Find all the zeros of f(x). f(x) = x^4 - 4x^3 - 7x^2 + 28x First factor out an x, then get the p/q list. List answers from smallest to largest. If there is a double root, list it twice....
Find all the zeros of f(x). f(x) = x^4 - 4x^3 - 7x^2 + 28x
First factor out an x, then get the p/q list.
List answers from smallest to largest. If there is a double root, list it twice. Keep fractions in fractional form.
Since `f(x) = x^4 -4x^3 -7x^2 + 28x` is a fourth degree polynomial, there can be up to 4 real zeros, but some of them might be the same.
As suggested, start by factoring out x:
`f(x) = x(x^3 -4x^2 -7x + 28)`
So the first zero is `x = 0` . Now we are looking for zeros of the cubic polynomial `x^3-4x^2-7x+28` .
"p/q" list refers to all possible numbers such the numerator, p, is a factor of the constant term (here, 28) and the denominator, q, is a factor of the leading coefficient (here, 1). Since the leading coefficient is 1 the only possible value for q is 1, so all zeros of this polynomial are integers.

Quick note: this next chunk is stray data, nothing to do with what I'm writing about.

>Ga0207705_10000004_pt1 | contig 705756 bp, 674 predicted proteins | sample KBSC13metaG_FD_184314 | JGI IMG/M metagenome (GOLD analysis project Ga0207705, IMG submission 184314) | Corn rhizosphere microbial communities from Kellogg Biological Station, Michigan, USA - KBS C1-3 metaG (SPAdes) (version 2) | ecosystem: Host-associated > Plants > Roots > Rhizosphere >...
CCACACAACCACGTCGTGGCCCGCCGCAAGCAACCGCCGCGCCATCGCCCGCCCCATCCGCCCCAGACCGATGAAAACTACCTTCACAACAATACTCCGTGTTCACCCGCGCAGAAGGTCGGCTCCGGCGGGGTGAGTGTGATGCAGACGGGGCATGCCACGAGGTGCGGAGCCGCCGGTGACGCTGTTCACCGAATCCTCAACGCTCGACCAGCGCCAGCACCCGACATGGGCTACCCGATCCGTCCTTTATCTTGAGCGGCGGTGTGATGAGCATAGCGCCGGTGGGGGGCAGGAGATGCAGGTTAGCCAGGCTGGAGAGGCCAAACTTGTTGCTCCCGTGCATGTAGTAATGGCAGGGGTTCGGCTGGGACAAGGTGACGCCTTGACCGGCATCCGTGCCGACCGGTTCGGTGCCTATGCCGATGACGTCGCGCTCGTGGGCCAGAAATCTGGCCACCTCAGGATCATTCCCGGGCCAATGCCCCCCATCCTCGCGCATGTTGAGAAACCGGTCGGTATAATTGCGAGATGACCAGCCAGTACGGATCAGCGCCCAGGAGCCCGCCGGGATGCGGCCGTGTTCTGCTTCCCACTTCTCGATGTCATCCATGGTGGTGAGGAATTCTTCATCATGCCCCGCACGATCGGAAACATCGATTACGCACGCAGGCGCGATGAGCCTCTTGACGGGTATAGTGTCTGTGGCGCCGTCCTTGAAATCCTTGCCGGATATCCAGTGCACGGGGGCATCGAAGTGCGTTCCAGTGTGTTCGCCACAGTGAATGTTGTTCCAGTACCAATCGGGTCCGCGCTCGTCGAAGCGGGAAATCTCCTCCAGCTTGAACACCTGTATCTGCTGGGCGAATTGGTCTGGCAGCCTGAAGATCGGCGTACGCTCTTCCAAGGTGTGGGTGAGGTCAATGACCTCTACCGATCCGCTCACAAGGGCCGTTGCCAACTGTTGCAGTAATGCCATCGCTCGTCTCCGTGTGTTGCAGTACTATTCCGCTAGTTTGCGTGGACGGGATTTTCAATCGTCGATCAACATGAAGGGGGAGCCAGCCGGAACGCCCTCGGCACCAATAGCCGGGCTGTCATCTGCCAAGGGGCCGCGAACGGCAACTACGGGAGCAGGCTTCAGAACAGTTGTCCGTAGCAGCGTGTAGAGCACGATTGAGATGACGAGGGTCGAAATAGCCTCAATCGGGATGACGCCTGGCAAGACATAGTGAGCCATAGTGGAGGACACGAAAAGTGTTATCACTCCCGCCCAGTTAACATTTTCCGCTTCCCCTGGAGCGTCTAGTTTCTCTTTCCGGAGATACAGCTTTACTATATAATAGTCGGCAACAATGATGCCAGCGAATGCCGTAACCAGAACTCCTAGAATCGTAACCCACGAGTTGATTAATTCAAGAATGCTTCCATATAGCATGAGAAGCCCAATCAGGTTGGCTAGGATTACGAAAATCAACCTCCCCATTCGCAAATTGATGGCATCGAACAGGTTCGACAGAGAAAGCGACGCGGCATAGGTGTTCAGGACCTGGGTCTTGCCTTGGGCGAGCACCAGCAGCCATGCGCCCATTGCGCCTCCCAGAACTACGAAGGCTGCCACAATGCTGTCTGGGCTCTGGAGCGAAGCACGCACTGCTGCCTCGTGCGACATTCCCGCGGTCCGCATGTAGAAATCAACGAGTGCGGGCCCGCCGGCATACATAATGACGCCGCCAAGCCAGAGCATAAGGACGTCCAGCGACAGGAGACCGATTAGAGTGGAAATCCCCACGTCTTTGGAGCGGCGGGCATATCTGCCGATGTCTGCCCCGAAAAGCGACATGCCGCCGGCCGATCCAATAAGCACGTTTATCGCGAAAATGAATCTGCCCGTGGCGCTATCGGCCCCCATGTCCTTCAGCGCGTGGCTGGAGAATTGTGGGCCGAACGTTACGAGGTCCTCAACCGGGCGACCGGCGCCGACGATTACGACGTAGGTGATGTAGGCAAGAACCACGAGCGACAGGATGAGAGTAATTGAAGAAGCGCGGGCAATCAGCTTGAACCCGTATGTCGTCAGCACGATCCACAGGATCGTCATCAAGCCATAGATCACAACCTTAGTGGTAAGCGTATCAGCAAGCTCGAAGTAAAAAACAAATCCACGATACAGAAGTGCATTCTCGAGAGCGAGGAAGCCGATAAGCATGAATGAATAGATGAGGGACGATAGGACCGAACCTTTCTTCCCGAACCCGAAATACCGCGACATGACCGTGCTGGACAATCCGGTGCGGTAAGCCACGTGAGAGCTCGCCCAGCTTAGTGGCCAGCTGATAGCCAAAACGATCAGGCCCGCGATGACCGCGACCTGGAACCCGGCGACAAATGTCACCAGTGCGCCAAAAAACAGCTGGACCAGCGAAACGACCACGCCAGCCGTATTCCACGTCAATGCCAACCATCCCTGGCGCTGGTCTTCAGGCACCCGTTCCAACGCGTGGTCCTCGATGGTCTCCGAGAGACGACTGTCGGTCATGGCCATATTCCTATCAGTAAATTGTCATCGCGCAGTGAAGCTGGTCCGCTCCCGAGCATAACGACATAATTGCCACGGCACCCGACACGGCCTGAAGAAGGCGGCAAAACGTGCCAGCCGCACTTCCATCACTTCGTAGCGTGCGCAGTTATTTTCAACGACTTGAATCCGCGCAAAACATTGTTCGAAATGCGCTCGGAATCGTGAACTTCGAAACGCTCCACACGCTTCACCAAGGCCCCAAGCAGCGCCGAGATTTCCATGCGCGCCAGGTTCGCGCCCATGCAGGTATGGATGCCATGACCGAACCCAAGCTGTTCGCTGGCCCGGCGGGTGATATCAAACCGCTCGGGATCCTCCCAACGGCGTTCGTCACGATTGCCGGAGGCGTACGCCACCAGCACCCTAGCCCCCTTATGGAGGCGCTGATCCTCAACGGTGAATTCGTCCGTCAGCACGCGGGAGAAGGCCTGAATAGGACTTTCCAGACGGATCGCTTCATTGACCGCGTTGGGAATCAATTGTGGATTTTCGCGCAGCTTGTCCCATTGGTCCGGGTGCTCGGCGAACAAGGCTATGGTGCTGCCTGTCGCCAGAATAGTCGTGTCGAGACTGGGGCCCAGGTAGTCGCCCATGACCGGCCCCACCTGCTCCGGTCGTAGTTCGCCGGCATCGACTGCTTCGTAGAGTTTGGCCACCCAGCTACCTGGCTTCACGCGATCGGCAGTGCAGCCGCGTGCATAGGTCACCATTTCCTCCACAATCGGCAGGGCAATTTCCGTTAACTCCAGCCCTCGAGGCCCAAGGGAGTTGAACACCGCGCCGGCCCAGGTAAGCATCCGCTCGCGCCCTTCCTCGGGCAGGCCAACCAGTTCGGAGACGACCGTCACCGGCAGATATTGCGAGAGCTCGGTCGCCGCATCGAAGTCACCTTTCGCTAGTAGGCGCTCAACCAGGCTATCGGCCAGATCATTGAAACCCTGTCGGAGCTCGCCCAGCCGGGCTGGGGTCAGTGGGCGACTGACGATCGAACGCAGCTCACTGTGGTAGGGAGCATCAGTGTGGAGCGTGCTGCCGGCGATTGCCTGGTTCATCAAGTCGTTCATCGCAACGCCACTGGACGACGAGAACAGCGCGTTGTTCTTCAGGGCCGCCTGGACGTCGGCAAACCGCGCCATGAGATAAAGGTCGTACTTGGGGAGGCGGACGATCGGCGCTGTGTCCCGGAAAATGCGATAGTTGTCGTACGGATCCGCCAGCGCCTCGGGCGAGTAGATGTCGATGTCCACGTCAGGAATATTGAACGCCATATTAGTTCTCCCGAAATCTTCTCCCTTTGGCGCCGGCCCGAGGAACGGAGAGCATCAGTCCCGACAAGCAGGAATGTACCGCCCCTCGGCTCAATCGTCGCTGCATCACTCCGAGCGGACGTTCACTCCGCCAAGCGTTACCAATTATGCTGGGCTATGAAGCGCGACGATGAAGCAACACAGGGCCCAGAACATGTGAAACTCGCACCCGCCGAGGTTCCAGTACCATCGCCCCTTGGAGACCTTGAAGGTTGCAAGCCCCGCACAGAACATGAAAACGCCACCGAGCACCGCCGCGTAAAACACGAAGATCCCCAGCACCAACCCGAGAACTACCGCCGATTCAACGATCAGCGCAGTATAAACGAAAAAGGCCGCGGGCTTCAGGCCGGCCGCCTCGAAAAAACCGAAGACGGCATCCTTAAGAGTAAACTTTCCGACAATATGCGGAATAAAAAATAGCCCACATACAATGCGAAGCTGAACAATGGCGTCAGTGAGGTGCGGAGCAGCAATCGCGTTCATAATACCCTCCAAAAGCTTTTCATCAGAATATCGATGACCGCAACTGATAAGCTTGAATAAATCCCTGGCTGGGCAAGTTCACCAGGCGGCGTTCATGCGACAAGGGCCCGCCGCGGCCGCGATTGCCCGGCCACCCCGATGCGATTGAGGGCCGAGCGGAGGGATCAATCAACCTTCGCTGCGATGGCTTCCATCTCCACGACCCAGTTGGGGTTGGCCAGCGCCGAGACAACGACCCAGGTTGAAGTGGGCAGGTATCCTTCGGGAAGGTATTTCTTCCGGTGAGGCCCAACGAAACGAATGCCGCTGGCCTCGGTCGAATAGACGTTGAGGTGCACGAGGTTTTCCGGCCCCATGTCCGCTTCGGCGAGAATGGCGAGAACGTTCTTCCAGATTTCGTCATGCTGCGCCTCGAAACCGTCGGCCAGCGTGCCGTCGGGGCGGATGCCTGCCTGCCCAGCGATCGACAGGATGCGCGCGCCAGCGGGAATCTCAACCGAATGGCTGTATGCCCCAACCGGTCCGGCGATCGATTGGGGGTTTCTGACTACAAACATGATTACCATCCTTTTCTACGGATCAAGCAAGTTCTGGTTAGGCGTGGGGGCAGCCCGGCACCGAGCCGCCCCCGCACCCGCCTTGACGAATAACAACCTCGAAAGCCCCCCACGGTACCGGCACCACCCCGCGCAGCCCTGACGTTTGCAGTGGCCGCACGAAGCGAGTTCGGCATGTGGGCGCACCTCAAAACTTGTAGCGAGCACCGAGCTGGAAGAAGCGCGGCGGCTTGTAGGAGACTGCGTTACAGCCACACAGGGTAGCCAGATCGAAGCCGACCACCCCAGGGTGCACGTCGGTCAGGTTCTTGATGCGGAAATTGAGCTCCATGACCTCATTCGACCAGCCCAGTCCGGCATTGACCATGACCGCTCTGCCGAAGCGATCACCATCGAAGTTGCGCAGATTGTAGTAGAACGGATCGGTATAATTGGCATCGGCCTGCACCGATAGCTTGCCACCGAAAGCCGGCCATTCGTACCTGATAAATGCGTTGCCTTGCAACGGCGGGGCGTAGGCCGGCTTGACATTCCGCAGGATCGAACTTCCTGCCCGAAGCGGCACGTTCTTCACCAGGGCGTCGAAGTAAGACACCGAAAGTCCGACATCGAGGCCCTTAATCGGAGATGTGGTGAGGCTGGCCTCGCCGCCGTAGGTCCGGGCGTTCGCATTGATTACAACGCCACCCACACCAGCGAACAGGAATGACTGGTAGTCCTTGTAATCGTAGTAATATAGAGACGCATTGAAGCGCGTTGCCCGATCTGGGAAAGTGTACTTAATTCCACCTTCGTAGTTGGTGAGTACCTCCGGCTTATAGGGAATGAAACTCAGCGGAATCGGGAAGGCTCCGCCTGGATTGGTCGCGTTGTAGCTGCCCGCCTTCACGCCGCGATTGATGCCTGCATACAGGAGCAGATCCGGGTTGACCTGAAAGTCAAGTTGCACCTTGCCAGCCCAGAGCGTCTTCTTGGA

All possible factors of 28 are `p=+- 1, +-2, +-4, +-7, +-28` .
Check which one of these numbers is a zero of the above polynomial.
1: `1^3 -4*1^2 -7*1 - 28 != 0` , so 1 is not a zero
-1: `(-1)^3 -4*(-1)^2 -7*(-1) - 28 != 0`
so -1 is not a zero
Similarly, `+-2` are not zeros either.
However, pluggin in x = 4 yields a zero. We can also notice that the polynomial can be factored by grouping:
`x^3-4x^2-7x+28=x^2(x-4)-7(x-4) = (x-4)(x^2 - 7)`
So x = 4 is a zero and two remaining zeros can be found by setting
`x^2 - 7 = 0`
This results in `x= +-sqrt(7)` .
Therefore, the zeros of f(x), listed the results in increasing order, are
`-sqrt(7), 0, sqrt(7), 4` .